So we finally got to the lovely Merriweather venue late afternoon, and after picking up our passes courtesy of Bill, CJ & Mark from Firehouse, we made our way to our seats. We were a little late to catch opening act Black Mambooza and had just sat down before LA Sleaze Rockers Jetboy hit the stage. As a Jetboy virgin I was very eager watch the guys play live , especially as Andy had told me they played a storming set at the inaugural M3 he attended a couple of years ago. The band really kicked the Festival off in style with brand new singer DK Revelle in tow (following long standing frontman Mickey Finn's decision to quit the band), Revelle quashed any concerns that fans may have about Jetboy with a new lead singer. 'The Kix-off party' as the friday night was billed, found the pavilion pretty full by 7pm as the band whipped through a nice tight setlist with tracks mostly featured from their second album, the very underrated 'Damned Nation'. They truly seemed to be enjoying themselves, particularly guitarist Fernie Rod and new vocalist Revelle who's impact was immediately felt, with his gravelly growly singing style that fits perfectly with Jetboy's sleazy sound. Two new songs were performed for the M3 crowd, the first, 'Strip Down', which is a real gem of a tune with its bluesy and sleazy vibe, and for me could have featured on the bands classic debut 'Feel The Shake', and the second, and a real stand out for me, was the sassy 'Little Miss Sin Eater', a real fun rock n roll tune, and hearing both these tunes live gives me confidence that Jetboy's next album could be up there with the debut. The band close their excellent 30 minute set with their best known track, the rousing Jetboy anthem 'Feel The Shake', and Revelle performed this tune with vigour and passion and got the M3 crowd rocking and singing along as loud as they could. This was a great start to the weekend and Jetboy received a much deserved standing ovation from the gathered masses. The new look Jetboy have a bright future. (MW)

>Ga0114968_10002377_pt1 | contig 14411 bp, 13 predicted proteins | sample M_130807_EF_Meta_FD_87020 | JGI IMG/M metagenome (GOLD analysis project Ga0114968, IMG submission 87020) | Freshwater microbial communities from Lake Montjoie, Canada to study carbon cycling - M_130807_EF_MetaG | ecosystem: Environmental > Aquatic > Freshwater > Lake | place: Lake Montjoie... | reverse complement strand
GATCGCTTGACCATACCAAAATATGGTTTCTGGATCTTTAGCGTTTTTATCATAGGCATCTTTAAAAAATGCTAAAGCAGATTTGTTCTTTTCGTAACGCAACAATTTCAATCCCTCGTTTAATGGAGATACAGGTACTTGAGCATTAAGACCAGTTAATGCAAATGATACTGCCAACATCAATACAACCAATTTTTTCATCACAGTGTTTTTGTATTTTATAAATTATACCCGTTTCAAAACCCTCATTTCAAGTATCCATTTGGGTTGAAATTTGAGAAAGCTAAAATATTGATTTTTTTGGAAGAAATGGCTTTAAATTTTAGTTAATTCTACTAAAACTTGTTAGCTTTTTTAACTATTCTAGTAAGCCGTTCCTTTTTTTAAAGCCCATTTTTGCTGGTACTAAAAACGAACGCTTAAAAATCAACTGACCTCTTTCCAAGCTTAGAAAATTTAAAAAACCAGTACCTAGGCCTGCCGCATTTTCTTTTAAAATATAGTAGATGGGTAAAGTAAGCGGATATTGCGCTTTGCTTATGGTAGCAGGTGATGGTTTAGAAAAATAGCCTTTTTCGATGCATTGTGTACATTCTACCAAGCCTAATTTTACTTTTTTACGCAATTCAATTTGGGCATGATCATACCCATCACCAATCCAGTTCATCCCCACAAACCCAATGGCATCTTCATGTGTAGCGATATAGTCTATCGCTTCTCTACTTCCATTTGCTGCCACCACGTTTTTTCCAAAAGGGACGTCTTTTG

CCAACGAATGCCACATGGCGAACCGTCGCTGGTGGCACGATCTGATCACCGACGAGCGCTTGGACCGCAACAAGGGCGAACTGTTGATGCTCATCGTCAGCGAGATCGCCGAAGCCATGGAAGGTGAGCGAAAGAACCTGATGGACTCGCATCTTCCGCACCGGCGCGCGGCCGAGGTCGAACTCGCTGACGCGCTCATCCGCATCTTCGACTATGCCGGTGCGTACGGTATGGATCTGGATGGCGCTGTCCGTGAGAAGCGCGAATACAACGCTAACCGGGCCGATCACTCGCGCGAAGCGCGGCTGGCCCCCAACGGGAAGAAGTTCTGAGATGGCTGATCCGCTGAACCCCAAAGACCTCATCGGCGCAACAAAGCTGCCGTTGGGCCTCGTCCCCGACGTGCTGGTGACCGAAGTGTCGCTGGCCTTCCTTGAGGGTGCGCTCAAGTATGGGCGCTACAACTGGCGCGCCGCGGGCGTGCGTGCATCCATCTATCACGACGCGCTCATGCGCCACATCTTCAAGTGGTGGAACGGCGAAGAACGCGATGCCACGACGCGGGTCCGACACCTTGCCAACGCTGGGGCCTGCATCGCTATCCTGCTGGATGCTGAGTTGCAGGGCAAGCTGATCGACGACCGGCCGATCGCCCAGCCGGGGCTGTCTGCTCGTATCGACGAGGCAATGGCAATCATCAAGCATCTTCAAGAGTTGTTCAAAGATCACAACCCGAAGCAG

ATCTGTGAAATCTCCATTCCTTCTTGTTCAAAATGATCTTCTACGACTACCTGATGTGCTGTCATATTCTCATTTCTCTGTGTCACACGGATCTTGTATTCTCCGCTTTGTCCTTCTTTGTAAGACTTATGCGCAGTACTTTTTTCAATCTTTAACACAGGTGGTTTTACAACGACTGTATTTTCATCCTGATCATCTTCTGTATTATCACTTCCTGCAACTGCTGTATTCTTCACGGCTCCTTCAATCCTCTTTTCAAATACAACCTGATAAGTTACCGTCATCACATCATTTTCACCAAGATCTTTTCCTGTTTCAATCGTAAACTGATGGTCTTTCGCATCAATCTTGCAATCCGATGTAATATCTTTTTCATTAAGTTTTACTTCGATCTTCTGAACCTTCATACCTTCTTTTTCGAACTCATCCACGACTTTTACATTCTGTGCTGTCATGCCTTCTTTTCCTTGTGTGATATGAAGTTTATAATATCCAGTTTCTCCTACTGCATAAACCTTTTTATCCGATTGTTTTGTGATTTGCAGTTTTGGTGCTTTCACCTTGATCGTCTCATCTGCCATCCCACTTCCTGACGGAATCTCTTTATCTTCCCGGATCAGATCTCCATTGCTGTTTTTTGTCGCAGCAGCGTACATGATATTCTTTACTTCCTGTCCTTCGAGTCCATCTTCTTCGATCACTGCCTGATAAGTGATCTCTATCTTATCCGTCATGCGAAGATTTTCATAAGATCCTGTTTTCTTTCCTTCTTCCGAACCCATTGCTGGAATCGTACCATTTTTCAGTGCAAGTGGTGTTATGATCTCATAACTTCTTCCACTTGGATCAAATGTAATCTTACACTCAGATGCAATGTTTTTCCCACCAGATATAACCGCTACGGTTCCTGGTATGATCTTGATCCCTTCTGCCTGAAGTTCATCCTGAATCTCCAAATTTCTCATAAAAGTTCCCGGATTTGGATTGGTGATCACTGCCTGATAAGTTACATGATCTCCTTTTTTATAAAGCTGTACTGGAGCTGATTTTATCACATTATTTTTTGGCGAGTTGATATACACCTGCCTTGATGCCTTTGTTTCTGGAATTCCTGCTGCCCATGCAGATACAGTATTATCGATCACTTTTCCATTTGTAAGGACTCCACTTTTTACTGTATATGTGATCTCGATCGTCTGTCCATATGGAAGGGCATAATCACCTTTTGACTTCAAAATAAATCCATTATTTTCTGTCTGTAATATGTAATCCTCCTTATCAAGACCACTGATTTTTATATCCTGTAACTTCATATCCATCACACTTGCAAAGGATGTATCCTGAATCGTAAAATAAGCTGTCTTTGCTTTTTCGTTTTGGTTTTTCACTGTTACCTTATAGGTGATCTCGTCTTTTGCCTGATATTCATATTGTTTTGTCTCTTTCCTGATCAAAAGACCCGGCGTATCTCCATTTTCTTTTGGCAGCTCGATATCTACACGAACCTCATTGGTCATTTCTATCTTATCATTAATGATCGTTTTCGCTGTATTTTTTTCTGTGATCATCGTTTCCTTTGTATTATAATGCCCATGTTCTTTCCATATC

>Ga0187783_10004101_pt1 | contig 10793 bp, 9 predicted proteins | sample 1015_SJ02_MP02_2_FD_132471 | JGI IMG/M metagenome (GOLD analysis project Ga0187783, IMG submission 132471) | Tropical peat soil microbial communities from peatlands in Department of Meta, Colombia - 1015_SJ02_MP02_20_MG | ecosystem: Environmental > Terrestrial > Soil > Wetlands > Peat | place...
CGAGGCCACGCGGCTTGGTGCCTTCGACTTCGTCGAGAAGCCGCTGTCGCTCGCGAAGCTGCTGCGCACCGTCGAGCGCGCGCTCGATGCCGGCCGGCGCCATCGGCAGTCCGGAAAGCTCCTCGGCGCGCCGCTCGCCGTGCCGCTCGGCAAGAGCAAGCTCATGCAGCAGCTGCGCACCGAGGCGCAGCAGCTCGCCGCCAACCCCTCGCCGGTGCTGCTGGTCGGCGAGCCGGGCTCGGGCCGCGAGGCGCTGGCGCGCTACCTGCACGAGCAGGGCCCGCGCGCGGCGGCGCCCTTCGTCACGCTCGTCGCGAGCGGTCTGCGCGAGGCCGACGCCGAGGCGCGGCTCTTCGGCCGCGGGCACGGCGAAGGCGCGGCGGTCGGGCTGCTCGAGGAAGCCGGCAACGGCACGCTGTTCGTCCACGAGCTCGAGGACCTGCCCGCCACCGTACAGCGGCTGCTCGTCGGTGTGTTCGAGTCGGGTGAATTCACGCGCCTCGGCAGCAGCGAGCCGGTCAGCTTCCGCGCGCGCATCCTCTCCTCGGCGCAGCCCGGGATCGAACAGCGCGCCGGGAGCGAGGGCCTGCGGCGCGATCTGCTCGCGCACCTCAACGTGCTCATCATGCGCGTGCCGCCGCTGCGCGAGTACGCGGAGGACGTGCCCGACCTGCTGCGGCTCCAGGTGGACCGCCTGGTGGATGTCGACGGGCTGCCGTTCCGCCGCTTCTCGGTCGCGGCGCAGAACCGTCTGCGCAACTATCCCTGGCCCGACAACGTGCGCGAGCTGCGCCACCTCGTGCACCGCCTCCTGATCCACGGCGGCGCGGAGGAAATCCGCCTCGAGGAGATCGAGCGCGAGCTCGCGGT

Up next was the Phil Lewis version of L.A. Guns, and to be honest I have seen both versions many times over the years, with both having their good and bad points to them. The band kicked off with the sleazy classic 'Slap In The Face' which totally kicked ass, and Lewis sounded pretty good despite the sound issues that were going on and for a lot of the set. A personal favourite of mine, 'Sex Action', was aired next with the band full of energy and dancing around the stage, before ripping into third song of the night, 'Never Enough'. Following track 'My Koo Ka Choo' from 1991s 'Hollywood Vampires' album, showcased just how good a guitarist Stacey Blades really is, and when people say to me you cant have LA Guns without Tracii Guns, they are so wrong.The crowd went wild when second to last song 'Electric Gypsy' cranked into life, and Phil Lewis came out with some sparklers on his head ??, he was wearing a type of construction-hat thing with lit sparklers shoved in the top, and I'm not sure why,other than the fact that this was cheaper than pyro or something. LA Guns played hit after hit as you would expect, and ended their short but very enjoyable set with probably their biggest hit to date, 'The Ballad Of Jayne' from 'Cocked & Loaded', with the very appreciative crowd singing along and really lapping up the atmosphere. This was a strange song to end the set with, and I'm sure it wasn't planned, they were cut off short as I expected them to end with 'Rip And Tear' so I'm not sure how this happened. However the festival was already behind its schedule by this point in the shown only a couple of bands in! Nevertheless, a great performance which was mirrored by the enthusiastic M3 audience. (MW)